Editorial vote for Lara for Insurance Commissioner – InsuranceNewsNet

Editorial vote for Lara for Insurance Commissioner – InsuranceNewsNet

When we make an electoral endorsement, we hope to be able to say that the person we are recommending will serve skillfully, ethically, and responsibly. None of the candidates for state insurance commissioner pass that test.

The better choice in November 8 a runoff is in effect Ricardo Lara. But that’s only because the alternative, San Jose business owner Robert Howellis clueless about the job and would be a total disaster if elected.

This is a hold-your-nose recommendation because we feel obligated to offer voters some guidance as they choose between two terrible candidates.

Californians deserve a better choice to lead the 1,400-employee department responsible for overseeing health, auto and home insurance rates — to regulate companies that collect more than 371 billion dollars in premiums per annum in California. The insurance commissioner probably impacts the lives of Californians more than any other state official except the governor.

As we said before the primaries, Lara’s tenure was an embarrassment reminiscent of the disgraceful tenure of Chuck Quackenbushthe insurance commissioner who resigned in 2000 amid allegations that he tried to extract settlements from insurance companies to finance an advertising campaign that would benefit him politically.

After that scandal, for nearly two decades California insurance commissioners have refused campaign contributions related to the only industry they regulate — a recognition of the need for independent oversight untainted by political money.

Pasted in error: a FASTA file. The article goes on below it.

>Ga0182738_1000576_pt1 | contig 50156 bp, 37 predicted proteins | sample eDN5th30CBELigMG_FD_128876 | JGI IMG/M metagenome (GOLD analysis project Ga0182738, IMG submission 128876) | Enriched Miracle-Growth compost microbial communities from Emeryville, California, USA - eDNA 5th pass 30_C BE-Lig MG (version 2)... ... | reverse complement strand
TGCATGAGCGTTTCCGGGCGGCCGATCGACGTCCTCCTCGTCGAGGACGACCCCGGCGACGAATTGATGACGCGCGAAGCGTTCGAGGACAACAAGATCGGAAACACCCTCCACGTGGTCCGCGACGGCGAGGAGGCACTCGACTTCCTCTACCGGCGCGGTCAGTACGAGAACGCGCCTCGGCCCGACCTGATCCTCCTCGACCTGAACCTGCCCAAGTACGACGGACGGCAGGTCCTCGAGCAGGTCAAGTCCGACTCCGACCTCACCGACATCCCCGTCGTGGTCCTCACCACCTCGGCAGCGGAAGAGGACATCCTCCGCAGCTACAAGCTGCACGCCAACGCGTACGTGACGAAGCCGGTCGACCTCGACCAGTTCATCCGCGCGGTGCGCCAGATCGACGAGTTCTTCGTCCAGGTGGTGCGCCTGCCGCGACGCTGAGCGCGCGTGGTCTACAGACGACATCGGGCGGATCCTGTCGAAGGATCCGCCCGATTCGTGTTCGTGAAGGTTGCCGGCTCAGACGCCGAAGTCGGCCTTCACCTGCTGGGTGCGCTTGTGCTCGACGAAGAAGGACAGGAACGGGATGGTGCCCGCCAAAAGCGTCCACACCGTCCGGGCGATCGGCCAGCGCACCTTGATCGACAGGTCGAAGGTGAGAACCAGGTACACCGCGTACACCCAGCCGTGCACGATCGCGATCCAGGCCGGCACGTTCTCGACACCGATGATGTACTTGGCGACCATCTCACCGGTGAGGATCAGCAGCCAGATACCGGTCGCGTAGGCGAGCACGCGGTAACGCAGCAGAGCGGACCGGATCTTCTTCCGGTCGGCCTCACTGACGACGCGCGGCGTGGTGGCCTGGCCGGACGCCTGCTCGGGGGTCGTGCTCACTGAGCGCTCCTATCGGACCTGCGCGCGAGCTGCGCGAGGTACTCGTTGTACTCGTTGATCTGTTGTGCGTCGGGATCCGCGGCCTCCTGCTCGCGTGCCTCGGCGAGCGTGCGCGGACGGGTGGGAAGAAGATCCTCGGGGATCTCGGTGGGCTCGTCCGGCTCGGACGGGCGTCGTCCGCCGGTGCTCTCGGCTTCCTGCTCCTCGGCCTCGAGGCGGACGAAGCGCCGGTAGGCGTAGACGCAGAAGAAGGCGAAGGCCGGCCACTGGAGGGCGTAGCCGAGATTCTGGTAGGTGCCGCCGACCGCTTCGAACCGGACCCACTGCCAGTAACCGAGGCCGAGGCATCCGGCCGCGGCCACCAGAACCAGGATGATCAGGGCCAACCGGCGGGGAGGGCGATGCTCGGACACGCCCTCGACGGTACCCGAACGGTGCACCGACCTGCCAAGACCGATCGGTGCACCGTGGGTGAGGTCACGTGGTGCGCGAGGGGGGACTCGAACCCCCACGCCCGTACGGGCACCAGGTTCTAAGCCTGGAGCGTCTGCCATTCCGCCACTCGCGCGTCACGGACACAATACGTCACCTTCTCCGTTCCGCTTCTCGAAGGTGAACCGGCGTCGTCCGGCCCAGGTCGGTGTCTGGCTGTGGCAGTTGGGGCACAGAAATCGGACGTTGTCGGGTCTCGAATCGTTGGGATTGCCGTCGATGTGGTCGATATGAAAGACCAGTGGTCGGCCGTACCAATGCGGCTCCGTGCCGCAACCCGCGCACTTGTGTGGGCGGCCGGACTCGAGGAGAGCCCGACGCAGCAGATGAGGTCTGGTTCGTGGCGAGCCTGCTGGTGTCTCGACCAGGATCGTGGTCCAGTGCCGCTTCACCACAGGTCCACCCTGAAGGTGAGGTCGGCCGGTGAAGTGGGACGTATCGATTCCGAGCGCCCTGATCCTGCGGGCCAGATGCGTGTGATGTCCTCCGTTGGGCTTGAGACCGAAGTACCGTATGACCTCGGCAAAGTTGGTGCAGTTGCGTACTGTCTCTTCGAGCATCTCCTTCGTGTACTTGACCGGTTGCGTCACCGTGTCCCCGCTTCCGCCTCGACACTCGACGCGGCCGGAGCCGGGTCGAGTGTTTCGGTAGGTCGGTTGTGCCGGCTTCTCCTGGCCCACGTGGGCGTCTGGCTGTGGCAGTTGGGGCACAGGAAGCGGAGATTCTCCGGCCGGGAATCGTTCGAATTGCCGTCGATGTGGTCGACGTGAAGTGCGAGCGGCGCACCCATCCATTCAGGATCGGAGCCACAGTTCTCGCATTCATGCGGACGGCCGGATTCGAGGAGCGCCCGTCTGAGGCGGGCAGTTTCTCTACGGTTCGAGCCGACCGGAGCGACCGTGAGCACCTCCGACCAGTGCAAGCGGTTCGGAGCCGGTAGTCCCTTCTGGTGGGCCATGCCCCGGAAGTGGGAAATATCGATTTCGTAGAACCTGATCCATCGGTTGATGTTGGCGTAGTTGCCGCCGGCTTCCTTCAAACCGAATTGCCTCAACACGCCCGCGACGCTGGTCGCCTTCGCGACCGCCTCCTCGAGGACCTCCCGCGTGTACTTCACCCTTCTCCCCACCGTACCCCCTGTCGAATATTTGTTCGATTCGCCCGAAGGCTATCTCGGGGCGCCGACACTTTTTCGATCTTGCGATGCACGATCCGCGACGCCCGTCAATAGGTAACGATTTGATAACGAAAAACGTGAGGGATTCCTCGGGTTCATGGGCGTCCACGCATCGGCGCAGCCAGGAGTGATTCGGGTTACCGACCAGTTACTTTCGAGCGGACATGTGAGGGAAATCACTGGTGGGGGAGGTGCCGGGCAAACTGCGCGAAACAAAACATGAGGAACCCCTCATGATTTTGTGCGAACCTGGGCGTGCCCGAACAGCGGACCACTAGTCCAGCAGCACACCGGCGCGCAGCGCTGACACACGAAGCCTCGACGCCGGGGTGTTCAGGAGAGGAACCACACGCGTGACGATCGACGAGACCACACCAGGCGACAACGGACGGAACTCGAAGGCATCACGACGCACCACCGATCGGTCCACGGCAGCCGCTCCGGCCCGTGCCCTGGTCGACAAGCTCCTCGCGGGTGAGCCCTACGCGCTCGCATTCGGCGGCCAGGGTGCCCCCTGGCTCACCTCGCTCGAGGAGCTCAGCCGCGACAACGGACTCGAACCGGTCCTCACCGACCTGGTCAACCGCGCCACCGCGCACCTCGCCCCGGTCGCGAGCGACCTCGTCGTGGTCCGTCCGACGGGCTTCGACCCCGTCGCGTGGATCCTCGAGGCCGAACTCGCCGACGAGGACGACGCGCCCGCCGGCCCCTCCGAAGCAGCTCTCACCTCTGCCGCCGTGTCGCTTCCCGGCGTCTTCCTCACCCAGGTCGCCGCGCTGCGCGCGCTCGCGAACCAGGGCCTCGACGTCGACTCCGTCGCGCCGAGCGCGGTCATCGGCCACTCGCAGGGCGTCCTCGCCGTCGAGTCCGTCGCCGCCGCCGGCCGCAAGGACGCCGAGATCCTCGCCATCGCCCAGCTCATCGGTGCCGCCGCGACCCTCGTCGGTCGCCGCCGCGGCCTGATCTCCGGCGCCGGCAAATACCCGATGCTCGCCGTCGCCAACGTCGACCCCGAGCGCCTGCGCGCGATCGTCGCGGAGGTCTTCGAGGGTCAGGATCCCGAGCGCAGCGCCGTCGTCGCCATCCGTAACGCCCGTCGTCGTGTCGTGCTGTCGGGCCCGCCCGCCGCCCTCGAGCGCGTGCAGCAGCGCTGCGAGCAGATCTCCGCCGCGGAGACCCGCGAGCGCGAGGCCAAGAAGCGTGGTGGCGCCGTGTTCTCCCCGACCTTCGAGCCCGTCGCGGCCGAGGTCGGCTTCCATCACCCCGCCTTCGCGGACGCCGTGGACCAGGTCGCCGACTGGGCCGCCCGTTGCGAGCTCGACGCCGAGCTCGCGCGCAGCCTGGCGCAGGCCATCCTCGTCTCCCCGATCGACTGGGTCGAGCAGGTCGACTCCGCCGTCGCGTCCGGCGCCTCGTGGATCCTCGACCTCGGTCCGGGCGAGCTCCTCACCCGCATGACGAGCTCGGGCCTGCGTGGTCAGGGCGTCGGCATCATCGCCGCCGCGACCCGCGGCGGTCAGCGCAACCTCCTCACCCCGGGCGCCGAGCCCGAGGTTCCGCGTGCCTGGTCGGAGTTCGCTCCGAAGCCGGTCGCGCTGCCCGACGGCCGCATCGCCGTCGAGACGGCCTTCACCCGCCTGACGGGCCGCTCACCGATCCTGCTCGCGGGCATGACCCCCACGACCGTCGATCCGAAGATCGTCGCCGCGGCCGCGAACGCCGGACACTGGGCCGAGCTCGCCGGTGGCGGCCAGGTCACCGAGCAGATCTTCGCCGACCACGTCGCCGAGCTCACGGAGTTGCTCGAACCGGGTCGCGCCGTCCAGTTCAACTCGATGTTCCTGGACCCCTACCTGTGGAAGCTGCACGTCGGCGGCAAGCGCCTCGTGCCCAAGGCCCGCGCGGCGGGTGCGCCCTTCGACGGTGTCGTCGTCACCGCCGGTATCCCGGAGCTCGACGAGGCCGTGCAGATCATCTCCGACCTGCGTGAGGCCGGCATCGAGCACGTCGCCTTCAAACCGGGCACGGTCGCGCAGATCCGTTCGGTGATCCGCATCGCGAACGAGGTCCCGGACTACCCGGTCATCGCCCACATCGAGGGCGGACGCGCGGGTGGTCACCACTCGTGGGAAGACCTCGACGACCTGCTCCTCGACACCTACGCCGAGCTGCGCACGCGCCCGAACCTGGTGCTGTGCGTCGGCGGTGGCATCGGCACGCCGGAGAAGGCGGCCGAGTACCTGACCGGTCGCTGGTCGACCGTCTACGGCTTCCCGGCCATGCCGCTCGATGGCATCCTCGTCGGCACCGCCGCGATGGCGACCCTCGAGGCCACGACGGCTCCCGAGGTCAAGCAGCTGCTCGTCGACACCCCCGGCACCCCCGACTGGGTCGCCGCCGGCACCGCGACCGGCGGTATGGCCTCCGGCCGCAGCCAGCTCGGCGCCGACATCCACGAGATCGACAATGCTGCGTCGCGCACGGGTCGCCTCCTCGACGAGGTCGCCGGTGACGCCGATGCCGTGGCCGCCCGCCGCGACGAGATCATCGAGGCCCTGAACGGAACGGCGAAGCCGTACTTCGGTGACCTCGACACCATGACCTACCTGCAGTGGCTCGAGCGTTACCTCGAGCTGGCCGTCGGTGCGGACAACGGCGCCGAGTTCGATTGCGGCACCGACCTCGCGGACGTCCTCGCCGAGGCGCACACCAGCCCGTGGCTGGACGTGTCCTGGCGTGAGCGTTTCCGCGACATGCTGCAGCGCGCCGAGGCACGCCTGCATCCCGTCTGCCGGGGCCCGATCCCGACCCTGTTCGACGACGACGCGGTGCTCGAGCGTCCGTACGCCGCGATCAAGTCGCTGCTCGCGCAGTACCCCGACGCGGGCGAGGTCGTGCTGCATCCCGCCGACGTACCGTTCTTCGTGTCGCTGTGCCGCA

Until Lara came along. After promising not to accept industry money, he broke that promise in 2018 and, after his election, quickly began raising more of those he regulates for this year’s campaign.

San Diego Union Tribune estimate that Lara collected at least $270,000 of 56 people and companies related to the insurance industry. Meanwhile, Sr Department of Insurance officials overruled administrative judges at least five times, each time favoring a company linked to some of the donors, Union Tribune reported.

As a consumer watchdog group sued Lara for records of communications in his office and with lobbyists representing key campaign donors, his agency last year suddenly adopted a policy of automatically deleting emails after six months. But after media scrutiny, the agency reversed the policy in January.

It is hard to imagine a candidate who could be worse. And then Howell came in, showing little idea why he’s running or what the job of insurance commissioner entails. He was the most ill-prepared candidate for public office we have ever met.

“What would I do as commissioner?” he replied, repeating our first question. He paused and then said “Okay, that’s fair” as he seemed to be searching for an answer.

At one point, he finally said he would stop home insurance companies from charging more for coverage in fire-prone areas. And how would you do it? “Good question,” he replied. “The 1,400 people who work in the office need to know how to fix things. That’s what people in the trenches are for. They have to do their job.”

Howell is president and chief engineer of Exatron, a San Jose– an equipment manufacturing company with about 45 full-time employees. He managed to narrowly sneak into the runoff with a runner-up finish in the primary because four democrats were on the ballot, splitting their party’s vote, while Howell was one of only two Republicans. He received 18.1% of the vote, ahead of the MP Mark LevinD-San Rafaelwhich collected 18.0%.

Had Levine been on the runoff, it would have been a very different race — with a credible, ethical candidate on the ballot. Instead, Californians are faced with a terrible choice between Lara and Howell. Try not to gag while voting.

Bay Area News Group

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